This post summarizes a bunch of connected tricks and methods I explored with the help of my co-authors. Following the previous post, above the stability properties of GANs, the overall aim was to improve our ability to train generative models stably and accurately, but we went through a lot of variations and experiments with different methods on the way. I’ll try to explain why I think these things worked, but we’re still exploring it ourselves as well. The basic problem is that generative neural network models seem to either be stable but fail to properly capture higher-order correlations in the data distribution (which manifests as blurriness in the image domain), or they are very unstable to train due to having to learn both the distribution and the loss function at the same time, leading to issues like non-stationarity and positive feedbacks. The way GANs capture higher order correlations is to say ‘if there’s any distinguishable statistic from real examples, the discriminator will exploit that’. That is, they try to make things individually indistinguishable from real examples, rather than in the aggregate. The cost of that is the instability arising from not having a joint loss function – the discriminator can make a move that disproportionately harms the generator, and vice versa.
Posts tagged machine-learning
In this paper, we demonstrated techniques for generating accessories in the form of eyeglass frames that, when printed and worn, can effectively fool state-of-the-art face-recognition systems. Our research builds on recent research in fooling machine-learning classifiers by perturbing inputs in an adversarial way, but does so with attention to two novel goals: the perturbations must be physically realizable and inconspicuous. We showed that our eyeglass frames enabled subjects to both dodge recognition and to impersonate others. We believe that our demonstration of techniques to realize these goals through printed eyeglass frames is both novel and important, and should inform future deliberations on the extent to which ML can be trusted in adversarial settings. Finally, we extended our work in two additional directions, first, to so-called black-box FRSs that can be queried but for which the internals are not known, and, second, to defeat state-of-the-art face detection systems.
The human brain is a sophisticated learning machine, forming rules by memorizing everyday events (“sparrows can fly” and “pigeons can fly”) and generalizing those learnings to apply to things we haven’t seen before (“animals with wings can fly”). Perhaps more powerfully, memorization also allows us to further refine our generalized rules with exceptions (“penguins can’t fly”). As we were exploring how to advance machine intelligence, we asked ourselves the question—can we teach computers to learn like humans do, by combining the power of memorization and generalization? It’s not an easy question to answer, but by jointly training a wide linear model (for memorization) alongside a deep neural network (for generalization), one can combine the strengths of both to bring us one step closer. At Google, we call it Wide & Deep Learning. It’s useful for generic large-scale regression and classification problems with sparse inputs (categorical features with a large number of possible feature values), such as recommender systems, search, and ranking problems.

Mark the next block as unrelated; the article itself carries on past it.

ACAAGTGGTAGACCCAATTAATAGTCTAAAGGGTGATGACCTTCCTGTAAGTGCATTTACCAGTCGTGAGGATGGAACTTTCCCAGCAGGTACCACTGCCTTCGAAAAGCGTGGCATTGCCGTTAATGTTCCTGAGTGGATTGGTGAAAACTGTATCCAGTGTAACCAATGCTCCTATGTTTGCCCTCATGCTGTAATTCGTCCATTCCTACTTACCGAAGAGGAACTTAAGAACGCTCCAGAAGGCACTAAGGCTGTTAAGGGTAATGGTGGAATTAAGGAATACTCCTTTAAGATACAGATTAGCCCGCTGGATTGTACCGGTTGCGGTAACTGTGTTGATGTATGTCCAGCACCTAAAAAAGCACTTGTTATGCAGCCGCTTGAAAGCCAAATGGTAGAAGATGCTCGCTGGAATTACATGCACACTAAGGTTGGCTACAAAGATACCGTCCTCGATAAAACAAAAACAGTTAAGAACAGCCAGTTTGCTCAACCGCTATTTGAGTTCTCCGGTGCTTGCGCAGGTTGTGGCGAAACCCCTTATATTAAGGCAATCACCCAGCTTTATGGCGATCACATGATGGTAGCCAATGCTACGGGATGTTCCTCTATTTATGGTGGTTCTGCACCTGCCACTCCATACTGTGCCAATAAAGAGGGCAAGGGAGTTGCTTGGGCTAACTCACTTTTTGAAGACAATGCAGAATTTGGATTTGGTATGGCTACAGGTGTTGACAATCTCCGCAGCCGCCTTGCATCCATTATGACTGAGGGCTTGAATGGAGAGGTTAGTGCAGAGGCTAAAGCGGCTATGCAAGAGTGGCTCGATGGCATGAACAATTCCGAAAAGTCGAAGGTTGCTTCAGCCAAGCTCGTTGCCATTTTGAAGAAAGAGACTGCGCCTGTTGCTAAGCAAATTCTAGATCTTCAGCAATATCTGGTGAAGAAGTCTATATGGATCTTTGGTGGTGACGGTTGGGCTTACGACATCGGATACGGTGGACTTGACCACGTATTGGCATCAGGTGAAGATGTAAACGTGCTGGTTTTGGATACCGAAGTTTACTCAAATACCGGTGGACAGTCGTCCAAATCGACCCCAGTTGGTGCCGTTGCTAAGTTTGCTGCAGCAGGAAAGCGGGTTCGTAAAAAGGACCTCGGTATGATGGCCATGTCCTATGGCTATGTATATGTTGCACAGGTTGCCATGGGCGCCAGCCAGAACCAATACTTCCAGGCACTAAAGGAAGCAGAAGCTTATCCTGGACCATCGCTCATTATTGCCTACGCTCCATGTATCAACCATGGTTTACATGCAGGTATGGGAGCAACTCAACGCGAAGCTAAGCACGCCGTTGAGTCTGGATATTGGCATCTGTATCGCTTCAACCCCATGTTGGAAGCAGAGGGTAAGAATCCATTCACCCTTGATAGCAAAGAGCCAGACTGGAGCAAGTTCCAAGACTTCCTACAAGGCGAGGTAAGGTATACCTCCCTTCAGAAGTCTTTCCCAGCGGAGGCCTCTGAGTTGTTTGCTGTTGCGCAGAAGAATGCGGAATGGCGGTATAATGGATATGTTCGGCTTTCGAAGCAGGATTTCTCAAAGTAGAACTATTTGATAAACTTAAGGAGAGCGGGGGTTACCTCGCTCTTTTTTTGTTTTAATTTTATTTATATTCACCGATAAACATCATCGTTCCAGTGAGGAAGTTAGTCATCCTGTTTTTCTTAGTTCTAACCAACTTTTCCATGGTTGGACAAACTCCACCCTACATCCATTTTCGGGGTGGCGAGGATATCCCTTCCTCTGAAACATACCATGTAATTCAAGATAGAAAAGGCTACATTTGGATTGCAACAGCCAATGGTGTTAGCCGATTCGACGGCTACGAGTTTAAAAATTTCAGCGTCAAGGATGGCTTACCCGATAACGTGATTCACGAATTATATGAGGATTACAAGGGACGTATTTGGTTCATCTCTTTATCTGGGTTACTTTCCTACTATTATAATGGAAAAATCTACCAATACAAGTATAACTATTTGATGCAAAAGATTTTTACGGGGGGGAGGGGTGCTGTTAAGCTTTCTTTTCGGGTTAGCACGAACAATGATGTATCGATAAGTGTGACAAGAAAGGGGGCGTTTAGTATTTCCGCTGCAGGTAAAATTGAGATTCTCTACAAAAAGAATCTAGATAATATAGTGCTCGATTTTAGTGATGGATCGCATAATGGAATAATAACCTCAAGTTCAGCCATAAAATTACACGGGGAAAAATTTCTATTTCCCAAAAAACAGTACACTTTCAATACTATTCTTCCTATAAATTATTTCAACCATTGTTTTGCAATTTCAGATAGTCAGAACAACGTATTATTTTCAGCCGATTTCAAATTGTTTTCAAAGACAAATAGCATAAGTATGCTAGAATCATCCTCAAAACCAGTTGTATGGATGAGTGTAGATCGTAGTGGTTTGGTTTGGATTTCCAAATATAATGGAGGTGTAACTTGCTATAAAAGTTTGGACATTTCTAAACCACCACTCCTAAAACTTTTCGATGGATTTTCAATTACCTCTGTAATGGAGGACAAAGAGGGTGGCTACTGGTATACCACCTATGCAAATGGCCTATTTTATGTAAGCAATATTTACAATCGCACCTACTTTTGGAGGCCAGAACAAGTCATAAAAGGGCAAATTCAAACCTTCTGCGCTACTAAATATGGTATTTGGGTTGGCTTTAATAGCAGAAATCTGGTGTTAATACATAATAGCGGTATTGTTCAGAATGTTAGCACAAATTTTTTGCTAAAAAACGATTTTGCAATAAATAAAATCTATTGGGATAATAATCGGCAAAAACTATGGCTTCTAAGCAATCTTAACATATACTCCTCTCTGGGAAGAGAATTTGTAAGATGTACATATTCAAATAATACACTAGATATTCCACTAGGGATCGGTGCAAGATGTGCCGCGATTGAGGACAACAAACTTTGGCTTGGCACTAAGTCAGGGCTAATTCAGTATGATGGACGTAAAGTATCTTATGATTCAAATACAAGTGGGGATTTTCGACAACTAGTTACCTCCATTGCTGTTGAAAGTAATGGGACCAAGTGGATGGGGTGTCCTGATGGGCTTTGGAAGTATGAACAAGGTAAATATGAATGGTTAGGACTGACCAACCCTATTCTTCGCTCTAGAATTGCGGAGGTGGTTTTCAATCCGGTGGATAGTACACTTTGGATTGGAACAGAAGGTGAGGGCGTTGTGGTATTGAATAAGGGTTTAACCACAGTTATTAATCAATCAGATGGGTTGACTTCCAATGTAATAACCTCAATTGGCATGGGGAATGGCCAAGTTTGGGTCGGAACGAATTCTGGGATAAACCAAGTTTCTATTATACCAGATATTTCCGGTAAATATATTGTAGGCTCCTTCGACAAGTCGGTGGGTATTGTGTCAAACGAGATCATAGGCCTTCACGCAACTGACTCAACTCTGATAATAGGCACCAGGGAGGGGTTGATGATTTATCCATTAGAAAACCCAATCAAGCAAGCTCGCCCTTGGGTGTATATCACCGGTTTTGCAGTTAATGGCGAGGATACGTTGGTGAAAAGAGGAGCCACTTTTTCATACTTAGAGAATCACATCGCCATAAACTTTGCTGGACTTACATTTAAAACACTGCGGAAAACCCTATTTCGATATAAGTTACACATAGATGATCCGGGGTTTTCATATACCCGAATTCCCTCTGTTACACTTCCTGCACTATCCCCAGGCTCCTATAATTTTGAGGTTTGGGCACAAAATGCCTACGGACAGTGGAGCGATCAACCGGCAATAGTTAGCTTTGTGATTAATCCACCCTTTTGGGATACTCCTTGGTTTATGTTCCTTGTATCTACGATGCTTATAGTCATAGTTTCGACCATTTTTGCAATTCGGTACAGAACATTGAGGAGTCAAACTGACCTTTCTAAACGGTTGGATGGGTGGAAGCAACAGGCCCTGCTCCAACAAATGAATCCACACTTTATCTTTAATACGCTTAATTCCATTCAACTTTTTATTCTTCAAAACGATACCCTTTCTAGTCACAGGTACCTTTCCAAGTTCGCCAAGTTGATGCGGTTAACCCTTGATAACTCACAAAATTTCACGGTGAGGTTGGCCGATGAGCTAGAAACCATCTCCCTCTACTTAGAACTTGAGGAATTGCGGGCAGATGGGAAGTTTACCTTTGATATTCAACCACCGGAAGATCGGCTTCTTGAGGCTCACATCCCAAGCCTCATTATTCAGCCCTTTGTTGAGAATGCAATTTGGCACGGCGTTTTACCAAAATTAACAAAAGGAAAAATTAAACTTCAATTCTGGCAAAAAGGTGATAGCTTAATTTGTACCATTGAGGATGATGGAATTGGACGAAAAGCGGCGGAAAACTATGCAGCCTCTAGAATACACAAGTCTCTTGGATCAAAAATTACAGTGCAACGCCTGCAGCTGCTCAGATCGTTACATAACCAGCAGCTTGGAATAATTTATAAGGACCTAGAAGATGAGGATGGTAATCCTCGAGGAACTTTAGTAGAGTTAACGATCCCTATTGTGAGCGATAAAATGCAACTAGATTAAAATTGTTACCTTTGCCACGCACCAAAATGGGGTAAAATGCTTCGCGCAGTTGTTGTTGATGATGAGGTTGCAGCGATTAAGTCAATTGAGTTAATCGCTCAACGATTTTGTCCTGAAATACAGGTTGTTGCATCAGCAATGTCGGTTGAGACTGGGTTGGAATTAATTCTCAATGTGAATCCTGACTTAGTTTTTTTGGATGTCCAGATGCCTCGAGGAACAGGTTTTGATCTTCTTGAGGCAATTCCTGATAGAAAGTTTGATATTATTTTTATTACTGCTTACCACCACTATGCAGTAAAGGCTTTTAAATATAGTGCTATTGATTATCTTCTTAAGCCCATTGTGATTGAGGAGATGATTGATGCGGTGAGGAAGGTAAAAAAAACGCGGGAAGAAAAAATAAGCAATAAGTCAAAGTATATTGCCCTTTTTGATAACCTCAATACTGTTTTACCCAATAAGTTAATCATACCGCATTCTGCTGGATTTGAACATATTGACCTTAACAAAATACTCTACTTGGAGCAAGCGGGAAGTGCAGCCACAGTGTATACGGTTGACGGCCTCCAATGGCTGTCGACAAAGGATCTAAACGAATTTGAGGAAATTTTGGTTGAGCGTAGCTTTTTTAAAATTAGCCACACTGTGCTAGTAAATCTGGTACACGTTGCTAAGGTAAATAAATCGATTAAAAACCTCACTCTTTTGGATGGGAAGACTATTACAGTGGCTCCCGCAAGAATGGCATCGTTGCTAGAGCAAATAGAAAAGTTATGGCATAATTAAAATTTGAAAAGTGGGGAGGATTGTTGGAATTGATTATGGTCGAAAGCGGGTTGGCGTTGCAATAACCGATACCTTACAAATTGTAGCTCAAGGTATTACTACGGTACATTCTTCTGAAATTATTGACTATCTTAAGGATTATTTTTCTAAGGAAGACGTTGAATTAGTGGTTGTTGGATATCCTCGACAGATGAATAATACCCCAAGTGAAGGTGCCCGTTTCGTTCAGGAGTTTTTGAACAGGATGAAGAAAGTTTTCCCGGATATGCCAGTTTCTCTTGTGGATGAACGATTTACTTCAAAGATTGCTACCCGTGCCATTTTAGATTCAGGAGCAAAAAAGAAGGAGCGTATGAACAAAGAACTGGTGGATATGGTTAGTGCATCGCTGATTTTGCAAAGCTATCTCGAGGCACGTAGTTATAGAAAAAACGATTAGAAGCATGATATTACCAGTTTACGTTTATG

In recent months, the Alphabet Inc. unit put a DeepMind AI system in control of parts of its data centers to reduce power consumption by manipulating computer servers and related equipment like cooling systems. It uses a similar technique to DeepMind software that taught itself to play Atari video games, Hassabis said in an interview at a recent AI conference in New York. The system cut power usage in the data centers by several percentage points, “which is a huge saving in terms of cost but, also, great for the environment,” he said. The savings translate into a 15 percent improvement in power usage efficiency, or PUE, Google said in a statement. PUE measures how much electricity Google uses for its computers, versus the supporting infrastructure like cooling systems.
Right now, if you want to have someone attacked by a horde of angry strangers, you need to be a celebrity. That’s a real problem on Twitter and Facebook both, with a few users in particular becoming well-known for abusing their power to send their fans after people with whom they disagree. But remember, the Internet’s about democratising power, and this is the latest frontier. With a trollbot and some planning, this power will soon be accessible to anyone.
State-of-the-art deep neural networks have achieved impressive results on many image classification tasks. However, these same architectures have been shown to be unstable to small, well sought, perturbations of the images. In this paper, we fill this gap and propose the DeepFool framework to efficiently compute perturbations that fools deep network and thus reliably quantify the robustness of arbitrary classifiers.
This is the first part of ‘A Brief History of Neural Nets and Deep Learning’. In this part, we shall cover the birth of neural nets with the Perceptron in 1958, the AI Winter of the 70s, and neural nets’ return to popularity with backpropagation in 1986.